‘American Idol’ finalist wows Chapel audience

October 16, 2018 / by / 0 Comment
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Blind “American Idol” Scott MacIntyre performs at Chapel on Monday.

Story by Rick Vacek
Photos by Gillian Rea
GCU News Bureau

The music of Chapel at Grand Canyon University, always so powerful with the weekly performance by the Worship Team, has gained an extra injection of talent this fall.

It has been worth tuning in.

Just three weeks after Mia Koehne punctuated her talk with a sampling of her singing ability, Scott MacIntyre demonstrated why he was an “American Idol” finalist. Chapel has featured plenty of big-name speakers, but MacIntyre has the highest Q rating of all of them.

His music and his message Monday at GCU Arena combined for another unforgettable week, albeit unusual. This time, the Worship Team stepped aside and MacIntyre filled the entire hour, turning Chapel into a mini-concert with maximum spiritual effect.

MacIntyre performed a half-dozen songs, spoke about his life challenges and showed videos of his work during his hour onstage.

MacIntyre’s story came into national focus when he competed in Season 8 of “American Idol.” He was eliminated, finishing eighth, in April 2009, and has been performing and building his ministry ever since.

But that’s only a tiny slice of what makes him special.

Anyone who has watched “Idol” knows MacIntyre has been blind since birth and has only a two percent field of vision. “It’s like looking through a coffee straw,” is how he once described it. Undaunted, he was trained to become a classical pianist as a child, learning music entirely by ear because he didn’t have a certified Braille teacher.

He talked Monday about what it was like not to be able to play baseball (“Please don’t throw anything at me,” he said) or drive a car.

“I have never driven a car to this day … as far as anyone knows,” he said with a mischievous grin.

His adventurous spirit is demonstrated in other ways: With the help of a guide, he swims, hikes and skis. He teaches dancing. He even has created his own computer games.

“I realized I have a choice, and instead of focusing on what I couldn’t do, I decided to focus on the things that I could do despite my disability, with what God had given me,” he said.

His other musical accomplishments include being admitted into Arizona State University at age 14 to begin work toward his bachelor’s degree; earning a master’s degree at Royal Holloway, University of London and the Royal College of Music; and performances with the Phoenix Symphony in 2005 and at the White House a year later.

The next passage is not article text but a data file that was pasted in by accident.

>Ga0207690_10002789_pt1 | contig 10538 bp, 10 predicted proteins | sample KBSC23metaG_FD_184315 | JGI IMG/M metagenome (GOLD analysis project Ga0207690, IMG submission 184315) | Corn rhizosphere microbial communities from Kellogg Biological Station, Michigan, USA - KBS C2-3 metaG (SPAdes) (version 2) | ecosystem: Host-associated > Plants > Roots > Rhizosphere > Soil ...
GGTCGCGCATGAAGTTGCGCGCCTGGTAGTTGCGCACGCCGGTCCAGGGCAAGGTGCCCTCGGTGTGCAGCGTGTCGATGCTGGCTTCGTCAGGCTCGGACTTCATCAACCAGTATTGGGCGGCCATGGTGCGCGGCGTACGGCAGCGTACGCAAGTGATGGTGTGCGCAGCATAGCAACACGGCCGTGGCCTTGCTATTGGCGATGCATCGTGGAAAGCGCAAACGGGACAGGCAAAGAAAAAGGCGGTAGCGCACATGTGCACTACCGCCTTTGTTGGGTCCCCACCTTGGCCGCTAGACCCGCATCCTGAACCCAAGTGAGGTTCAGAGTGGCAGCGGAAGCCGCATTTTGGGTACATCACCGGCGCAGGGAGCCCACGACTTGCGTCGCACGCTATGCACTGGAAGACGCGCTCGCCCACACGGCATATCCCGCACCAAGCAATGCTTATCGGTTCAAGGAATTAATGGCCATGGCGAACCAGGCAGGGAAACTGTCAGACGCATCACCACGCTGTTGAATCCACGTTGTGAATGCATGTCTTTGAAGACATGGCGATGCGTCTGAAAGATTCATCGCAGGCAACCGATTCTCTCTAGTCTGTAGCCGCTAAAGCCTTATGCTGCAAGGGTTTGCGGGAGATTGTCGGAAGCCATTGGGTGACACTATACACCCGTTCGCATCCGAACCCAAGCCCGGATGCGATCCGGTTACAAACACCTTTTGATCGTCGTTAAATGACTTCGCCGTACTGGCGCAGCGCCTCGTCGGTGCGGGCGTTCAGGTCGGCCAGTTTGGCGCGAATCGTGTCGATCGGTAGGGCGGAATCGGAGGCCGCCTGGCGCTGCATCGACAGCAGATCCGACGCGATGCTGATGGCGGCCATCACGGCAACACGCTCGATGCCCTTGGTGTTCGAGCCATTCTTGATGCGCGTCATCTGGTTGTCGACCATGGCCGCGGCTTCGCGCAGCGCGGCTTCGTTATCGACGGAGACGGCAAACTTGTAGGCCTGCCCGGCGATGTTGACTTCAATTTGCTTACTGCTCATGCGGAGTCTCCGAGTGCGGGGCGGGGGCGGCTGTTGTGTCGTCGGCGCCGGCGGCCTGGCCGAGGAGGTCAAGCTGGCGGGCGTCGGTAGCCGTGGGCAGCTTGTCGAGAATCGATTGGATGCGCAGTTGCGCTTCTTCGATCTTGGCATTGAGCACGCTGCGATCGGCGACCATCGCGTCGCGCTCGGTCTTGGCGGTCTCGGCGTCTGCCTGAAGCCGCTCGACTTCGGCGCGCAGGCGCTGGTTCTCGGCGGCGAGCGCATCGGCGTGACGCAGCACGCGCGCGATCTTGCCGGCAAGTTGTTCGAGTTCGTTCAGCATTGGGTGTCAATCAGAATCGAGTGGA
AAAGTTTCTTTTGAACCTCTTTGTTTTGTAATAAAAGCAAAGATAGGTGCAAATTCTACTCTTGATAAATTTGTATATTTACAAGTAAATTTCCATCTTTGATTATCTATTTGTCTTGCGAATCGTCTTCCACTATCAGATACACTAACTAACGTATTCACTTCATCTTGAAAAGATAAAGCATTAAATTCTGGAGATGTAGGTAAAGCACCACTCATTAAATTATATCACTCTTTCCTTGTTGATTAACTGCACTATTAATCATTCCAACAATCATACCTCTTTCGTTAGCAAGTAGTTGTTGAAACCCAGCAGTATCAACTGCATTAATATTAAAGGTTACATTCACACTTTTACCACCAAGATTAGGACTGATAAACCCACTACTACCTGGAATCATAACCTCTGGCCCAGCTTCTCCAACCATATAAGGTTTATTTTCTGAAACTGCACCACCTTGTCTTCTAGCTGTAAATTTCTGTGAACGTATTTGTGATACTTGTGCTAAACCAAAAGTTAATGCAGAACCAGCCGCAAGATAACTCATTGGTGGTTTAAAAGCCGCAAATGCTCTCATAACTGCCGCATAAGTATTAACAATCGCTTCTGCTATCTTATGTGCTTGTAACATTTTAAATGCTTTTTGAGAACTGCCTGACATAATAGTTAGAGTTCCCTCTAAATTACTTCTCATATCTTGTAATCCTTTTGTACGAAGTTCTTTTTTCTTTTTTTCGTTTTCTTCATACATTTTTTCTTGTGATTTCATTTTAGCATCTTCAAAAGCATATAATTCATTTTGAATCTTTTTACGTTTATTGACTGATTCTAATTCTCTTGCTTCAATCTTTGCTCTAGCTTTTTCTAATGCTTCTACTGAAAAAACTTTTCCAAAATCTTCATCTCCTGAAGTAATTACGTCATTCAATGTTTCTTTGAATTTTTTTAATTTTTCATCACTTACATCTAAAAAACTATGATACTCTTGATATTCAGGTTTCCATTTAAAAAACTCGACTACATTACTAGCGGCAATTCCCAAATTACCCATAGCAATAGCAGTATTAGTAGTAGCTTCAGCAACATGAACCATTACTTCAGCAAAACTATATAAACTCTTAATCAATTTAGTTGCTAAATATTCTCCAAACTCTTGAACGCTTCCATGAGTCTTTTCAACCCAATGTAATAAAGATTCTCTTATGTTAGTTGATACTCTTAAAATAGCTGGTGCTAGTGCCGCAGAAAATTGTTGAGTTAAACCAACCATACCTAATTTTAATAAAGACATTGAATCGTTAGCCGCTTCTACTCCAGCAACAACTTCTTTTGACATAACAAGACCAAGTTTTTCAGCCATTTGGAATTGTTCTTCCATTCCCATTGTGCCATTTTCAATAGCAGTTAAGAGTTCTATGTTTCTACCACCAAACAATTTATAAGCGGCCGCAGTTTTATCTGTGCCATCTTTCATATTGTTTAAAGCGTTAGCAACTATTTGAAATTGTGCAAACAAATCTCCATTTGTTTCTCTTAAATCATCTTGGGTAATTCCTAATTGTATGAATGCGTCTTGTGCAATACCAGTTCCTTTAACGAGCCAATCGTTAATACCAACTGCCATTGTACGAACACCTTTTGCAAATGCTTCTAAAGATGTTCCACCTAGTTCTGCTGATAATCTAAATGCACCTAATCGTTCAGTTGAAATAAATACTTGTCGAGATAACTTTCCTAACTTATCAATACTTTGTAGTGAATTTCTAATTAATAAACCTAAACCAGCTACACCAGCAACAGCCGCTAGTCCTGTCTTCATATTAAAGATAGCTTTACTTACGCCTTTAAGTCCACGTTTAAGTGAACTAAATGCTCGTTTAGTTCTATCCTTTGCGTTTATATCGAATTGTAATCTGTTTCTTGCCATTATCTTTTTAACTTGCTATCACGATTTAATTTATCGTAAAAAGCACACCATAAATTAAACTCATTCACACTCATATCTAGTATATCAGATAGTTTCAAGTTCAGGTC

But what makes MacIntyre’s story even more compelling is the other half of his physical challenges – the half that, incredibly, is more challenging than being blind.

He is a two-time kidney transplant recipient.

He talked in detail about it Monday. He said he had grown comfortable with overcoming his blindness and had just finished delivering the commencement speech at ASU when he learned that his kidneys were failing the first time.

“All of a sudden, here was a situation out of which I could not help myself, in and of my own strength,” he said. “It was going to take someone else outside of me, stepping in to do what I could not do, stepping in to stand in the gap for me to save my life.”

He was so weak he didn’t have the strength to even play the piano, but his faith in God never wavered. And after a year on dialysis his prayers were answered and he found a donor – the wife of his former music teacher at ASU. Problem solved, right?

Not quite. Eight years later, just a few weeks before he got married, he learned that the kidney was failing and he would need another transplant. More dialysis, and this time the donor was anonymous. He eventually found out that she was a 27-year-old single mom with three children.

“I feel like I have experienced a very tangible metaphor of the Gospel,” he said. “Here I was, powerless to save myself, until someone else who I did not know stepped in and saved my life, gave me the gift of life.

“We are all powerless to save ourselves from sin. Yet Jesus Christ steps in and offers us the greater gift of eternal life.”

And not only did the transplant save his life again, he noted. It also granted him and his wife, Christina, the opportunity to have a son, Christian.

MacIntyre has a very active ministry, which can be found at scottmacintyre.com, and he aims to use the platform God has given him through “American Idol.” He urged his listeners to set up their life for a “posture of giving” – whether by texting a donation to Scott MacIntyre Ministries (phone: 629-206-9979) or benefiting another cause.

He closed with another song, “Safe in My Arms,” before Dr. Tim Griffin, Pastor and Dean of Students, led the congregation in prayer for MacIntyre’s ministry. It had been quite an hour, and the ratings were through the roof, all the way to heaven.

● For a replay of MacIntyre’s appearance, which included several songs and videos, click here.

● Next week’s speaker will be Emma Tautolo, Athletes in Action.

Contact Rick Vacek at (602) 639-8203 or rick.vacek@gcu.edu.


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